Another strategy that is being taken to evaluate new vaccines against COVID-19 in developed countries is to select a younger population, whose vaccination percentage is not yet that high compared to the older groups. In the case of the Hipra study, only healthy adults between 18 and 39 years were included. On the contrary, this approach has the disadvantage that it prevents knowing the safety and efficacy of vaccines precisely in the people most vulnerable to suffering from COVID-19, the elderly. To solve this problem, there is the option of conducting clinical trials in developing countries, where vaccination coverage is still very low for all ages and, therefore, it is easier to access unvaccinated volunteers. In that sense, various analyzes in this regard They highlight the increasingly important role that developing countries will have in testing new phase III vaccines, even with the justified use of the placebo group, as these places have limited options to access the vaccines already on the market.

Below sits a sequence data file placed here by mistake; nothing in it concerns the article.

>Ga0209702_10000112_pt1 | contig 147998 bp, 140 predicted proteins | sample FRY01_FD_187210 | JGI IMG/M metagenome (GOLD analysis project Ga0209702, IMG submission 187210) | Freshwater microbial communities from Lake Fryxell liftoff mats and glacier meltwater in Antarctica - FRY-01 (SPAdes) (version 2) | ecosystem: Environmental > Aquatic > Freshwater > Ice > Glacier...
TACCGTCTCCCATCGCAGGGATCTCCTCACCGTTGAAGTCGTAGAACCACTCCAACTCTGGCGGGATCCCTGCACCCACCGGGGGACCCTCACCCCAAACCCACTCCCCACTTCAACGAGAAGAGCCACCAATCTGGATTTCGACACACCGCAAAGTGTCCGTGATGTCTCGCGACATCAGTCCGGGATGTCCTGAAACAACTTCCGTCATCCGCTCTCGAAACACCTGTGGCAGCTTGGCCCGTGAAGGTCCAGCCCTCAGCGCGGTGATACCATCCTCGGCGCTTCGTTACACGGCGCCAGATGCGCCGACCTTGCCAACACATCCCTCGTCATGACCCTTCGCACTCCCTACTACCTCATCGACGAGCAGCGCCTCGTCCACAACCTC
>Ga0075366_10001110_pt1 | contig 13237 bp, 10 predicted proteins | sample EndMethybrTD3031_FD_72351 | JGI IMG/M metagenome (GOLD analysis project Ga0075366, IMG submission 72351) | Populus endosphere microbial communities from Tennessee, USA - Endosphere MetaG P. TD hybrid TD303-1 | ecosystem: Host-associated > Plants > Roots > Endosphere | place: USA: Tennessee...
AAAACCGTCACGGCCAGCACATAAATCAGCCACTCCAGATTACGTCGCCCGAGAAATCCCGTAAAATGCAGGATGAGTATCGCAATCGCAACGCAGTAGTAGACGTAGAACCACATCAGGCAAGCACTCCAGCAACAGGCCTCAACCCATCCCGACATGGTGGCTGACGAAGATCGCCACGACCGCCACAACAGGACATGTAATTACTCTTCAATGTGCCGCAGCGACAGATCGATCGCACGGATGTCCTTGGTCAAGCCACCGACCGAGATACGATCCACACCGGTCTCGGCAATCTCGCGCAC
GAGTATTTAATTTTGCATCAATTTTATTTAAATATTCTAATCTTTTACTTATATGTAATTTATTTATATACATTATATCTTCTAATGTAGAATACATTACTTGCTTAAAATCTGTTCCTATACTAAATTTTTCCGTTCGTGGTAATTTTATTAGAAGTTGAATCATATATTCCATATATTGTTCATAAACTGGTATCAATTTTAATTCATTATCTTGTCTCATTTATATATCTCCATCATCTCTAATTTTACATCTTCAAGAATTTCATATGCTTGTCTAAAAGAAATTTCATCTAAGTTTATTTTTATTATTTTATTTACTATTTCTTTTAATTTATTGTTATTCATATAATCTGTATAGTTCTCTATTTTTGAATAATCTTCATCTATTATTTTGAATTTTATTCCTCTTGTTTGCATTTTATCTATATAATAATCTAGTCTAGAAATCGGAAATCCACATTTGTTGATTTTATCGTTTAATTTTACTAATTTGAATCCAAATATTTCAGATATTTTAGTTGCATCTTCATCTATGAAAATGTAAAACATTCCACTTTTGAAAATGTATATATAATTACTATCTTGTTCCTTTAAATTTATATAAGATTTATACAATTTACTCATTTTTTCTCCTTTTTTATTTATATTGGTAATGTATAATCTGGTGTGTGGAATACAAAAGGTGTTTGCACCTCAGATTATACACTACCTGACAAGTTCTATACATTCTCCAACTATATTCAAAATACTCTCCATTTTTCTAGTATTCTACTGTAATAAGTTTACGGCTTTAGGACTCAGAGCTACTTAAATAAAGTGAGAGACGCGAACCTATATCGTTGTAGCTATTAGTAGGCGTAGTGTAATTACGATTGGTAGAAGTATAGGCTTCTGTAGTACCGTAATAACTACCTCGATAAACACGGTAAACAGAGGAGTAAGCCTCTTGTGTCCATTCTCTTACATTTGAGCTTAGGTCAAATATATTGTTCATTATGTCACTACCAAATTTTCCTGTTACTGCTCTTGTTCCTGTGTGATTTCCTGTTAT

“Enhanced” and Booster Vaccines Against COVID-19
None of the currently marketed vaccines are designed to prevent coronavirus infection. That is, they do not offer sterilizing immunity. Instead, their primary goal is to prevent serious illness and deaths from COVID-19 among vaccinated people. This implies that people immunized with the vaccines can infect others if they become infected with SARS-CoV-2, although more and more studies indicate that their contagion capacity is much lower than that of unvaccinated people.